Are you graduating soon? If there's time, you might consider doing a directed studies course with someone in the dept. willing to do it. No one at my Uni. has the same research interests as me, and that's what I had to do.
As others said, the research competency is what's vital. It wouldn't be reasonable to demand that everyone do work in what he or she wants to specialize in during his or her undergrad-- just not possible.
From my experience, being involved in research in a significant way is the most important thing. I was doing clinical interviews on one project, then was later involved in a large well-known longitudinal study... all the profs I interviewed with had heard of the project/prof... and I think that had the most positive impact.
It doesn't HAVE to, but its really really helpful if it does.
And, for the most part, if you want to go to one of the top programs or work with one of the top researchers in your field, it does.
Not having very much direct experience in my research area (and I STILL had about 150 hours) was pretty much the only problem with my app. My GREs were a bit on the low side, but when I asked people why I was rejected, the universal answer was "research experience didn't match your interests".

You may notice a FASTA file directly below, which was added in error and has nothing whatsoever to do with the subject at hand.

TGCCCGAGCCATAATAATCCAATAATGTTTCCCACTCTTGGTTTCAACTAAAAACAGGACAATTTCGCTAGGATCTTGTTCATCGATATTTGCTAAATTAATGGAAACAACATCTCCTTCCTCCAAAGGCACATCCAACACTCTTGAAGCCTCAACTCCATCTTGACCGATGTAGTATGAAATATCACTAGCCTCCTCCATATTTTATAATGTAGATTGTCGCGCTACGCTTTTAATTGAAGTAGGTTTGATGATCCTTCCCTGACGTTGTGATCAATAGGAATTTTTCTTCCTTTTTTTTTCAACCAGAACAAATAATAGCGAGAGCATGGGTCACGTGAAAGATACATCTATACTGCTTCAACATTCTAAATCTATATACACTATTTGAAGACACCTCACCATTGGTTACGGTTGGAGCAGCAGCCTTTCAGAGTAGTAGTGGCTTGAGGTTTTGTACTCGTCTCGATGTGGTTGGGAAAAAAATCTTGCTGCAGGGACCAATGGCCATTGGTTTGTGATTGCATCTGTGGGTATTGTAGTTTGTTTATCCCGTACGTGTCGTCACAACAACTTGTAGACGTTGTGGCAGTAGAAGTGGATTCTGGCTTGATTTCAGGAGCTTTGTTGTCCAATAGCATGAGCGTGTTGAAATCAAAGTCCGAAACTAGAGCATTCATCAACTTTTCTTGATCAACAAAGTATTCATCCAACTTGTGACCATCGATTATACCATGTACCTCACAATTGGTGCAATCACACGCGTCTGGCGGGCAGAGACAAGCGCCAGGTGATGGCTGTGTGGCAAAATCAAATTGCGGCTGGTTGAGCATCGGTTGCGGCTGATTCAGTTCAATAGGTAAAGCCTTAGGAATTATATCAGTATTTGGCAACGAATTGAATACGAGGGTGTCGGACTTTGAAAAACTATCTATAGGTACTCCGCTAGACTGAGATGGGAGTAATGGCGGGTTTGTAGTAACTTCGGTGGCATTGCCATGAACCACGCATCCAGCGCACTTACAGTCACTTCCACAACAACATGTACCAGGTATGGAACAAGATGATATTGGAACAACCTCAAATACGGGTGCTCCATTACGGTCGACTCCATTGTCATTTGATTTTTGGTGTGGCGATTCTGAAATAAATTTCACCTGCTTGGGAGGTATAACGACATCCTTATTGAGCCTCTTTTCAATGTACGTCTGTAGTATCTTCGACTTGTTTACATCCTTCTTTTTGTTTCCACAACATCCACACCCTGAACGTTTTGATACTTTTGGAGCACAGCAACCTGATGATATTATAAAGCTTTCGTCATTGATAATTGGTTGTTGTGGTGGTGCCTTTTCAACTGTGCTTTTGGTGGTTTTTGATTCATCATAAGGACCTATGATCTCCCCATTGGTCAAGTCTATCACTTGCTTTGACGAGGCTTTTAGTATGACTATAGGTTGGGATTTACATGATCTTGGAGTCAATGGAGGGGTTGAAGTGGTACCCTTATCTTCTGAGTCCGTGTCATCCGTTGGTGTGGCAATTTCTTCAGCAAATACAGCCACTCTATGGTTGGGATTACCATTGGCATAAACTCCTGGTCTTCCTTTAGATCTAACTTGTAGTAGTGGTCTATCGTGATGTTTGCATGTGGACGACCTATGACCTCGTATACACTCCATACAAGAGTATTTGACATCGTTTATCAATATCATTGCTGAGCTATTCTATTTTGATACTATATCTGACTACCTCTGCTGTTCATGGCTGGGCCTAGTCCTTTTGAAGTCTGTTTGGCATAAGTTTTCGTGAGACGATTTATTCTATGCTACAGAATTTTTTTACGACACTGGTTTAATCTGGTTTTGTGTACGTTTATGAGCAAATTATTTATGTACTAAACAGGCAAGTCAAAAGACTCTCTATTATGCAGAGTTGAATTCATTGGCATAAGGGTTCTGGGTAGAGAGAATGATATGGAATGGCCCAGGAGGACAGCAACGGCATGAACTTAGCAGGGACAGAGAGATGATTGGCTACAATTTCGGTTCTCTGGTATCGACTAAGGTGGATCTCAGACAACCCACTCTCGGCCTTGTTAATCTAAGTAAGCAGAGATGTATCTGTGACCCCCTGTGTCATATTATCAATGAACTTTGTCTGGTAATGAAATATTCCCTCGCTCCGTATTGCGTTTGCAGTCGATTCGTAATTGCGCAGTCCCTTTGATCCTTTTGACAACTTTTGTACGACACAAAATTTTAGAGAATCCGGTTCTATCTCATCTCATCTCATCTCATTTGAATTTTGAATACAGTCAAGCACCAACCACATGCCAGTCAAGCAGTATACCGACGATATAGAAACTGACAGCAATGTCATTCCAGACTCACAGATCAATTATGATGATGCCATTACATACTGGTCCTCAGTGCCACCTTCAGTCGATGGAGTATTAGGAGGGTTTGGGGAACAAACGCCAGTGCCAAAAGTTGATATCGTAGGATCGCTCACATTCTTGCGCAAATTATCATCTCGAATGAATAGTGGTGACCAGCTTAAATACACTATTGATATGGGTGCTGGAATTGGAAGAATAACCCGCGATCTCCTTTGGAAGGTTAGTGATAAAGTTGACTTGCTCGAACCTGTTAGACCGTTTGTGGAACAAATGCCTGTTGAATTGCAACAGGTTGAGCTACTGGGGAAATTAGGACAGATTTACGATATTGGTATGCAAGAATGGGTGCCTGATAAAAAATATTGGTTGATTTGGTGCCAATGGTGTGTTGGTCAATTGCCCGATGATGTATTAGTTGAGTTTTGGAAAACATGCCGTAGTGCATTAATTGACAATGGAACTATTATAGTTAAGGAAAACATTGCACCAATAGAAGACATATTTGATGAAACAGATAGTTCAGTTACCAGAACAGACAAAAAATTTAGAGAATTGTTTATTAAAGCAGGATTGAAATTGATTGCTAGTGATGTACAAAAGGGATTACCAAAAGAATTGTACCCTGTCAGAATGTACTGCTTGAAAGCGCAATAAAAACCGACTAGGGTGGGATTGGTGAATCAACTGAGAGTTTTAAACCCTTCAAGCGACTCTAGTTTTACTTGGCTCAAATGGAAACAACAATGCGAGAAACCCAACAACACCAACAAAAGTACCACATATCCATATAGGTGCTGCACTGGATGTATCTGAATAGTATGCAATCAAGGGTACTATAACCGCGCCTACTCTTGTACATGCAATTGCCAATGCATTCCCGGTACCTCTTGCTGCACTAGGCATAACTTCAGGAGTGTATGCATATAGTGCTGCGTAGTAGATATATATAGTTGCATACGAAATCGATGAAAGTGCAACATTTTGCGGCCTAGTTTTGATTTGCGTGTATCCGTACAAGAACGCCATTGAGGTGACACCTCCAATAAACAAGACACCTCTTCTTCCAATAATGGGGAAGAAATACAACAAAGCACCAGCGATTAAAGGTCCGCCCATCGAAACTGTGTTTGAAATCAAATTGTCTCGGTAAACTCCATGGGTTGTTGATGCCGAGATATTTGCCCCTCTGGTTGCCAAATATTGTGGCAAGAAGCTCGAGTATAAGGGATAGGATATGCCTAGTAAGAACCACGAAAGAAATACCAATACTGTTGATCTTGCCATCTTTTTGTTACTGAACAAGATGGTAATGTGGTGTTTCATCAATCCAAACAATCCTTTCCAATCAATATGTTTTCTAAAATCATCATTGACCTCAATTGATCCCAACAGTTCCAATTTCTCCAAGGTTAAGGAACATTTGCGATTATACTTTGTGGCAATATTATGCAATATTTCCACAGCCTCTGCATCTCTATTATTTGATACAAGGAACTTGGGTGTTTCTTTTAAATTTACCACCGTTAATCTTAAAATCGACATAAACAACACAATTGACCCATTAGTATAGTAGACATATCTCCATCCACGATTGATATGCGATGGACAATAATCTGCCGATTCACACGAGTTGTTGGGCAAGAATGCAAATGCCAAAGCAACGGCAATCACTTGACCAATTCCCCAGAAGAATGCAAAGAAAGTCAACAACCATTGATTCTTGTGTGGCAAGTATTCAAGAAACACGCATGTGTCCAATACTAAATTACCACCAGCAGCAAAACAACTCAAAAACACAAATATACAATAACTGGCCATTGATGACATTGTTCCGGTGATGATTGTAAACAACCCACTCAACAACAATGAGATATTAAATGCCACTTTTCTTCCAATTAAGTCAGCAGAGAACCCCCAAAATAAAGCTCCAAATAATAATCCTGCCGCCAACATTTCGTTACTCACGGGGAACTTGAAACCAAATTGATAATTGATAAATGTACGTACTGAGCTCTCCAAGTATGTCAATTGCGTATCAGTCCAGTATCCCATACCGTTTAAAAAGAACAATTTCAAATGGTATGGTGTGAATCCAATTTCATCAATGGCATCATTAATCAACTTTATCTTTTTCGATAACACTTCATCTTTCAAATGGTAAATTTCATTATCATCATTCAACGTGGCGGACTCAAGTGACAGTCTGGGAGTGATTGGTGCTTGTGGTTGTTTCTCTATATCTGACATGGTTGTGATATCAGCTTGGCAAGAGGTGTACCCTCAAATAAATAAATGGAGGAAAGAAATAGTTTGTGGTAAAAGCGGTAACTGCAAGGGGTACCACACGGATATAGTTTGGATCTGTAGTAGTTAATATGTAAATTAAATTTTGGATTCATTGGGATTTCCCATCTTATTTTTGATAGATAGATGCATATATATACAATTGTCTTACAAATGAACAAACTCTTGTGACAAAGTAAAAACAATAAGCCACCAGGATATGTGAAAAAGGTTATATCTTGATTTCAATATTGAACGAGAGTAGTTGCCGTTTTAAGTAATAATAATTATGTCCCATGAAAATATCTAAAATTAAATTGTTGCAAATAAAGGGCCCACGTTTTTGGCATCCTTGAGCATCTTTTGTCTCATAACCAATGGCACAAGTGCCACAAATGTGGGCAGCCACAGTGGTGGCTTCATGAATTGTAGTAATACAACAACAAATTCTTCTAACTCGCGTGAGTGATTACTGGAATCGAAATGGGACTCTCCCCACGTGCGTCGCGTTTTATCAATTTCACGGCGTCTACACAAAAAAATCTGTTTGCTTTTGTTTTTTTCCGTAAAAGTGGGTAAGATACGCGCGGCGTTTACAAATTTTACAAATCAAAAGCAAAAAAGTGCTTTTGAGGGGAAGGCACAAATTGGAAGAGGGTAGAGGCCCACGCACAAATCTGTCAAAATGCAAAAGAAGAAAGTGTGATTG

So, do everything you can to get research in your area.
My undergrad research and publication was completely different from what I will be researching in grad school. My undergraduate advisor had told me it would not impact my chances at grad school and it didn't at all. I did have one POI question me on it, but still invited me for an interview! I think it would have been helpful to have had experience with what I want to and will be studying, but it didn't hurt as far as applications go.
Would you mind if I asked what schools you were applying to Psychie?
Just seems strange to me that we were given essentially opposite views from admissions folks.
I know for a fact that the bulk of my research experience not being in my area of interest mattered at Ohio State, Stony Brook, U Miami, and Wash U in St L. It probably largely depends on the individual professor but it might help to know if there are major trends depending on the school too.